Monday, June 23, 2014

Lord of the Fall

On the third block of Av. Republica Dominicana, just down from Plaza San Jose and across the street from the main market in Jesus Maria, resides a local landmark that is, literally, an icon.   

Inside a relatively nondescript archway that looks like it might be the entrance to the several-storey building above it, there is a figure of Jesus that is an object of veneration by locals and even people from further afield, including Mama Pali, my late grandmother.

The story goes that a sculptor named Marcos Huapaya created the image with the intention of selling it, but that fate intervened.    Huapaya had fashioned a previous religious image from wood, cardboard, and plaster, and wanted to create a larger one of Jesus.  He selected to depict a moment from The Passion in which Jesus stumbles under the burden of his cross.   The family thus decided to name the figure the Lord of La Caida (The Fall), a choice that was further cemented by their owning a country estate named La Caida.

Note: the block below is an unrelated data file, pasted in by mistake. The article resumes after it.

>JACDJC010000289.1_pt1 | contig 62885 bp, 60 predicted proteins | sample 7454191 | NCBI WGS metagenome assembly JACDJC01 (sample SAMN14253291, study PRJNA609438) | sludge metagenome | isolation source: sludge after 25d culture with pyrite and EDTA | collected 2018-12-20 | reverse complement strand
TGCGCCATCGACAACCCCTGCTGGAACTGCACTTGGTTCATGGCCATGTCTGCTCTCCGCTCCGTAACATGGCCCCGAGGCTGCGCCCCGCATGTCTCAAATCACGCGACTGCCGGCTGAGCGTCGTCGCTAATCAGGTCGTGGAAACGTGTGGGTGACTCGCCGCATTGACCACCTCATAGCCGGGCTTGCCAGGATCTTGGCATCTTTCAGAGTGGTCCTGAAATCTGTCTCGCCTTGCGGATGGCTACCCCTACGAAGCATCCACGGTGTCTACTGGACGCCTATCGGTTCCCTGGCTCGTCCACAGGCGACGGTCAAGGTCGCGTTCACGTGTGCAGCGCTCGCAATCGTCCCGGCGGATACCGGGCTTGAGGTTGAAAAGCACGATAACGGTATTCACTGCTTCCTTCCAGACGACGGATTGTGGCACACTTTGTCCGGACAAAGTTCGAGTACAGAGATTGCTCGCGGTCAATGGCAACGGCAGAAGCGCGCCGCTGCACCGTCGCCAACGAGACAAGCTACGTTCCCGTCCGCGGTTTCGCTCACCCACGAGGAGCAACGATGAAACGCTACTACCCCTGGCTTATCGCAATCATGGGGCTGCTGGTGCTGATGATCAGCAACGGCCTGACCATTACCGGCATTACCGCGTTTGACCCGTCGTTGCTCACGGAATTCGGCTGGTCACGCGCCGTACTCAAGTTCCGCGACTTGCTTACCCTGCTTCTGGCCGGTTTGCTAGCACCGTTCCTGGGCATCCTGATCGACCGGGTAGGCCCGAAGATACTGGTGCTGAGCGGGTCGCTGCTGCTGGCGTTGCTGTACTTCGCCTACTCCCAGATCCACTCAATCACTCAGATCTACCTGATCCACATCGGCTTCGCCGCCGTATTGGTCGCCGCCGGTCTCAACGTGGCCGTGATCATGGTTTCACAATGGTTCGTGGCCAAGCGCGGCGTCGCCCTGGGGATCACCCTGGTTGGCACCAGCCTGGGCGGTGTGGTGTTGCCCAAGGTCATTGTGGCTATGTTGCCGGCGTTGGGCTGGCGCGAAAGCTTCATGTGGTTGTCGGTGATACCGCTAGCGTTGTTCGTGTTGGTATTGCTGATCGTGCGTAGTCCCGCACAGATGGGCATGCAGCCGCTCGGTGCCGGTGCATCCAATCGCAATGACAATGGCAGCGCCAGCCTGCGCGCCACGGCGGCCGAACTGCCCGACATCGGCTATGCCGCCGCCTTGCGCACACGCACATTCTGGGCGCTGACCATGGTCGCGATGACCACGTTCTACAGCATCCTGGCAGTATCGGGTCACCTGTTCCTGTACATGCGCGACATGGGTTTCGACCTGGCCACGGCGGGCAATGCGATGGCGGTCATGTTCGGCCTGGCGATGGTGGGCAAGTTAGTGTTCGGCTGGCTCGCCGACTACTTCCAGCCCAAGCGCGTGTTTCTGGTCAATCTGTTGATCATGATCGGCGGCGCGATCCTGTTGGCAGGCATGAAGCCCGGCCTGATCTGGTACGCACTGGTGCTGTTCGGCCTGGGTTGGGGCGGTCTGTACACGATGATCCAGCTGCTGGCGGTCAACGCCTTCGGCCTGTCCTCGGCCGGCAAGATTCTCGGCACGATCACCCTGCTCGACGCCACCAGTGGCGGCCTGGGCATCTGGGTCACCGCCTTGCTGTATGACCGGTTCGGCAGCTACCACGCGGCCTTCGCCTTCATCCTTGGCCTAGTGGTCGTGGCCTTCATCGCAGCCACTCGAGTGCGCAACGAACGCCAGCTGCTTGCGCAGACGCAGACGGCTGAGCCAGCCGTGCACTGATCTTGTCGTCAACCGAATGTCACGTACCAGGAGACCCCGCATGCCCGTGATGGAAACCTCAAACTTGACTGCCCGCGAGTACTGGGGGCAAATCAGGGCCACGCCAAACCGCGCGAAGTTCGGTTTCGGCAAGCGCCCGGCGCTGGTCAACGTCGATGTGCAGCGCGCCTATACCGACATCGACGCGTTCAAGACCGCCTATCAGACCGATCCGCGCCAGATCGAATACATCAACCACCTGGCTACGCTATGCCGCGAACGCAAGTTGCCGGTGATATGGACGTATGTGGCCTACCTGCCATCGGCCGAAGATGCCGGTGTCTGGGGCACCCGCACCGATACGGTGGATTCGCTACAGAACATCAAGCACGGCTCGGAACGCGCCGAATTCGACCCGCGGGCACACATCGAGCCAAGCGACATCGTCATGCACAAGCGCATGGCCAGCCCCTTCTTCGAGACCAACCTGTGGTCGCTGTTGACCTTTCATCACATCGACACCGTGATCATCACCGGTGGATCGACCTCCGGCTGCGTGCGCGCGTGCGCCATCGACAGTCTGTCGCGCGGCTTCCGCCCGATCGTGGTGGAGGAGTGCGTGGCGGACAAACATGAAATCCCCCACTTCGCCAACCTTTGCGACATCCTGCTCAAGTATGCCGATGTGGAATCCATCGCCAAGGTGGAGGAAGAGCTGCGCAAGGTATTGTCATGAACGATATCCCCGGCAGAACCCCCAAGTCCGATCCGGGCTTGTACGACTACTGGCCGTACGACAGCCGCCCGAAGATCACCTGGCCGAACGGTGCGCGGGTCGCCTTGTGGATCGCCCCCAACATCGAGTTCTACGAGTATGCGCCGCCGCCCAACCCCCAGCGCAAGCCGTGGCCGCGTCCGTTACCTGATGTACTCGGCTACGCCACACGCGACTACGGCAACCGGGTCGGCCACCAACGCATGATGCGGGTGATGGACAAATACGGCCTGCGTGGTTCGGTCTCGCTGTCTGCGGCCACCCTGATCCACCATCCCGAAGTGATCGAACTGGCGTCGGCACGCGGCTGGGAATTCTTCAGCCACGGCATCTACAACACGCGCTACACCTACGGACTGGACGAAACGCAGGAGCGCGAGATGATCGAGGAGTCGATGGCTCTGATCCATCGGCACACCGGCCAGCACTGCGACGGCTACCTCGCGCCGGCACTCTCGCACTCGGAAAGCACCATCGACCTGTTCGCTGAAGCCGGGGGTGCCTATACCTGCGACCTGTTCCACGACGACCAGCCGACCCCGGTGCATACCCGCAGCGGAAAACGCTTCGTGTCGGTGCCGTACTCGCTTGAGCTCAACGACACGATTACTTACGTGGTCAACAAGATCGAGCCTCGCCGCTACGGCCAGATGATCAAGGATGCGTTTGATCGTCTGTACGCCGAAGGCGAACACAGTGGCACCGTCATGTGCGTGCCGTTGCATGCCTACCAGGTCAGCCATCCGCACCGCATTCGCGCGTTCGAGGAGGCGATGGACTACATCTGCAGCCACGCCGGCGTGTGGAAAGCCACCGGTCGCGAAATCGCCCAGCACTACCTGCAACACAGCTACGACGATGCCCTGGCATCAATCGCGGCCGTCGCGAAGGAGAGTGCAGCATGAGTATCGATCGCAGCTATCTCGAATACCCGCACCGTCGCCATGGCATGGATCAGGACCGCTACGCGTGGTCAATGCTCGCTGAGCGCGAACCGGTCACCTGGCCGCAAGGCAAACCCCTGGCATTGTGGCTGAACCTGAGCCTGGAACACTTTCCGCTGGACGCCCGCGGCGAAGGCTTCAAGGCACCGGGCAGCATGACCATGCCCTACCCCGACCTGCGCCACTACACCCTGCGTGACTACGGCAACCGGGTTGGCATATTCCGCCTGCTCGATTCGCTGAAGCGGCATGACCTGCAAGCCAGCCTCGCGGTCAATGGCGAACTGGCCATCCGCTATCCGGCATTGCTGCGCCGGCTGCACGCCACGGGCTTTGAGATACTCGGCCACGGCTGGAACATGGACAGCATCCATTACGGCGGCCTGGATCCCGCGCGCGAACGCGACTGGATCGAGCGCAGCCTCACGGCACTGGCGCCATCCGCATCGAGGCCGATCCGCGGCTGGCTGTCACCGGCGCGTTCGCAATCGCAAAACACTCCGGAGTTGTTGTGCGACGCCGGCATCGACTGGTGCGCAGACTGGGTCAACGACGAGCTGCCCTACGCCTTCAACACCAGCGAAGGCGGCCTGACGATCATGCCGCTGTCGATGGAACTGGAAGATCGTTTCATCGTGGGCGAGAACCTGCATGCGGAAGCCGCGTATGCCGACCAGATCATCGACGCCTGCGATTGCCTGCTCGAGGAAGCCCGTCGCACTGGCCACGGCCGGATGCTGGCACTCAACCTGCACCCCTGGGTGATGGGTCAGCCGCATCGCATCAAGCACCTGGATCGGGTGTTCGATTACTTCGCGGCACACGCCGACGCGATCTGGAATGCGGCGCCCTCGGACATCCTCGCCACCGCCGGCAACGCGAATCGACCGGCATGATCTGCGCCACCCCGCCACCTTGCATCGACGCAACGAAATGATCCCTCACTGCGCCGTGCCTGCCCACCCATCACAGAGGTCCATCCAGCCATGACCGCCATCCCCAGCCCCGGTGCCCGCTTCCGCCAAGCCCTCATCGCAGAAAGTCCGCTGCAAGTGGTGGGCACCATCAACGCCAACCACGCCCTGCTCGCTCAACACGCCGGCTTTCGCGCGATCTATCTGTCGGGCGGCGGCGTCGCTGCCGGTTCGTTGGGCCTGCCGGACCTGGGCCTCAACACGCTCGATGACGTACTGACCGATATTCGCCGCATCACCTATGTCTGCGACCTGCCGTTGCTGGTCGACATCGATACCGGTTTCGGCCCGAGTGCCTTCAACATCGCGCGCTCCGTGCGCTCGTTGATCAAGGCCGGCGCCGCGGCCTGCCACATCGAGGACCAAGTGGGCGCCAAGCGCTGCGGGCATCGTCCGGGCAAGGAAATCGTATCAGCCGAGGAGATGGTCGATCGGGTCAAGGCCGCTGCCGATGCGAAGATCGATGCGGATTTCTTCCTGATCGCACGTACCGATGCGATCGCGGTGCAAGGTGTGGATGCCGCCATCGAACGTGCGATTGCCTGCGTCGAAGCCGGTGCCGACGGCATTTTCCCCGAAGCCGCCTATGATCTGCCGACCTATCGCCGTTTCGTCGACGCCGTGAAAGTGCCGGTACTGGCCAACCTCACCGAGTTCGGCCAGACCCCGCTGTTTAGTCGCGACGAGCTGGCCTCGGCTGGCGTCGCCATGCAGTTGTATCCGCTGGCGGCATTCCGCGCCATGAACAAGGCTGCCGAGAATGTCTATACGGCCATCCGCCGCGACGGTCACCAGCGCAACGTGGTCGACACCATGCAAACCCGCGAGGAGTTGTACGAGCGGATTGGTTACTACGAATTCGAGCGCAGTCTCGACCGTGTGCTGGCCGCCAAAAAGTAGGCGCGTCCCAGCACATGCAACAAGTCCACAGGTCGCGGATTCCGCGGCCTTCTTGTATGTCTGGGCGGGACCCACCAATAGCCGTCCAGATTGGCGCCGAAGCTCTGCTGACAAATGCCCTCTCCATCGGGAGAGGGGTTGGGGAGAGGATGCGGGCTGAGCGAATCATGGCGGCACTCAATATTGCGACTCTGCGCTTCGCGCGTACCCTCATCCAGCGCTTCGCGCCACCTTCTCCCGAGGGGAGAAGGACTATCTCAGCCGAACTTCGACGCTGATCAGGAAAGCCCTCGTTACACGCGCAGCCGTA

Before Huapaya could sell the figure, however, a neighborhood woman gave him a white cord to add to the figure's vestments in thanks for divine aid she said she had received after praying before the statue.  Soon others started to do the same and Huapaya ended up building a sanctuary for it.

Later, when the family moved to Jesus Maria, they built the niche where the statue now resides, and where it receives numerous visitors daily, some of whom leave behind tokens of the "miracles" they say they have been granted after praying to the Señor de La Caida.

Huapaya has since died, but the niche is still maintained by his family, who open it up every morning and close it up every night.

No comments: